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Slow Food, or reversing the standardization of taste

Slow Food stands as a movement opposed to the standardization of culinary taste that promotes a philosophy of taste “without hurry”, combining pleasure and knowledge.

Slow Food started in Italy to fight the culture of culinary standardization and the loss of the gastronomic habit as elements of wealth and cultural cohesion.

The organization, founded by Carlo Petrini in 1986, promotes the conservation of local gastronomic traditions and fights against the disappearance or abandonment of vegetable varieties, cultivation methods and raising of animals. The symbol of Slow Food is the snail, an emblem of the slowness.

The objectives of the Slow Food organization are, among others:

  • To recognize the cultural dignity of our food and diet.
  • To promote the food products and the means of local production, as cultural goods and sources of biological diversity.
  • To promote gastronomy among individuals, especially among young people.
  • To promote the practice of a distinct quality of life, based on respecting natural rhythm and time.
  • To create seed banks to promote native varieties for local cultivation.
  • To develop a “memory of taste” (through the Ark of taste initiative) for each region that promotes the conservation of foods and flavors.
  • To preserve and promote traditional and local gastronomy.
  • To organize the small-scale production of short-lived products.
  • To educate about gastronomy.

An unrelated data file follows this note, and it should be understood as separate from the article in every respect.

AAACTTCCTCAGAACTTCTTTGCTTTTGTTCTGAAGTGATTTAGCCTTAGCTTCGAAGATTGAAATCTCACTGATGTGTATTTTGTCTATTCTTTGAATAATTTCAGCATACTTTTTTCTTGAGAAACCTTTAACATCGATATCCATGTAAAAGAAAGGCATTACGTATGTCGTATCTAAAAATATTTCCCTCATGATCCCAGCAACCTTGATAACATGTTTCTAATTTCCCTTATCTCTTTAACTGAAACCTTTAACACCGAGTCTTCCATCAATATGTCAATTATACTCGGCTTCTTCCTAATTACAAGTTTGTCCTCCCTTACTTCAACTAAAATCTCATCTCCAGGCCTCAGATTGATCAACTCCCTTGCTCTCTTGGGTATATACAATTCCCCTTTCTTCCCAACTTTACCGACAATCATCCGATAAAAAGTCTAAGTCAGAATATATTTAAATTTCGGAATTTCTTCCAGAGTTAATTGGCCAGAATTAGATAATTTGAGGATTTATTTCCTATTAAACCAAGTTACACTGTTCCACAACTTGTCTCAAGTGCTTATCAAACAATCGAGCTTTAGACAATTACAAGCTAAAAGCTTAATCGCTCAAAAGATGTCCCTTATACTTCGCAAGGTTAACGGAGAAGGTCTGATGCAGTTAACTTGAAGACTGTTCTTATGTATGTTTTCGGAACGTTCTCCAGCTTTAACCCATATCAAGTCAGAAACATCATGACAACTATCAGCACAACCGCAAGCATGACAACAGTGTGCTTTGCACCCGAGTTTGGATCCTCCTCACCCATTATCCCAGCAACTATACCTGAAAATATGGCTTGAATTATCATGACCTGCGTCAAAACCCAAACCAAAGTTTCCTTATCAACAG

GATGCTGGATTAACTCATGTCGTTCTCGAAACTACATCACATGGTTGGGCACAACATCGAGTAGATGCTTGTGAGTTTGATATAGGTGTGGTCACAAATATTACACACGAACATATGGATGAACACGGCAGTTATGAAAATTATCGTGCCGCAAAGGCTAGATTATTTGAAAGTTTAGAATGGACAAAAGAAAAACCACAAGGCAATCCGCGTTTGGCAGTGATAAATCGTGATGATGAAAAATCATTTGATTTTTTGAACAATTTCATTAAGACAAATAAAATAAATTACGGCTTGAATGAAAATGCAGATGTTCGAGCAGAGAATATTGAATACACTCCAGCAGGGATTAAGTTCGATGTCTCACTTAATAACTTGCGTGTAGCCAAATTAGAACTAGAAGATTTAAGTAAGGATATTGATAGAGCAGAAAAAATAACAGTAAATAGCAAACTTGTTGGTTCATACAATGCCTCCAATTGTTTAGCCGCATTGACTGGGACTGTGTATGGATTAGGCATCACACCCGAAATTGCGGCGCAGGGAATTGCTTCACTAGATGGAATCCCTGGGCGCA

• To inform consumers about the risks of fast food, large agrarian exploitation, monoculture or the dependence upon too few vegetable varieties.

Slow Food presently totals more than 80,000 members in over 100 different countries, each one of which has its own social headquarters, called Condotte in Italy and Convivia in the rest of the world. In Italy, Slow Food has 35,000 members and 360 local headquarters; in the remainder of the world, there are 450 Convivia.

Slow Food established the foundations for the birth of a more extensive movement that includes other organizations, called the Slow Movement. The journalist and Canadian writer Carl Honoré(contributor to the British publications The Guardian and The Economist) accomplishes a rough summary of the Slow Movement in his book In Praise of Slow: How a Worldwide Movement Is Challenging the Cult of Speed.

In In Praise of Slow, Honoré writes, “The slow philosophy can be summed up in a single word: balance. People are discovering energy and efficiency where we may have least expected- in slowing down.”

  • More information on Slow Food, in Wikipedia.